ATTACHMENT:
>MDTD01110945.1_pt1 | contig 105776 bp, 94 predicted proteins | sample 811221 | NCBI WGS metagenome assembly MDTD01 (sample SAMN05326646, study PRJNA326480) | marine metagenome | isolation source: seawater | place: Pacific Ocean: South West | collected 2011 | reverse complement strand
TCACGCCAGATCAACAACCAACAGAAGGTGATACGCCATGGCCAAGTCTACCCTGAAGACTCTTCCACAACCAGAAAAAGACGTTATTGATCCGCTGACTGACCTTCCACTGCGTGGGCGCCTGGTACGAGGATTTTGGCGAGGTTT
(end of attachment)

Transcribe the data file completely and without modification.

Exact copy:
>MDTD01110945.1_pt1 | contig 105776 bp, 94 predicted proteins | sample 811221 | NCBI WGS metagenome assembly MDTD01 (sample SAMN05326646, study PRJNA326480) | marine metagenome | isolation source: seawater | place: Pacific Ocean: South West | collected 2011 | reverse complement strand
TCACGCCAGATCAACAACCAACAGAAGGTGATACGCCATGGCCAAGTCTACCCTGAAGACTCTTCCACAACCAGAAAAAGACGTTATTGATCCGCTGACTGACCTTCCACTGCGTGGGCGCCTGGTACGAGGATTTTGGCGAGGTTT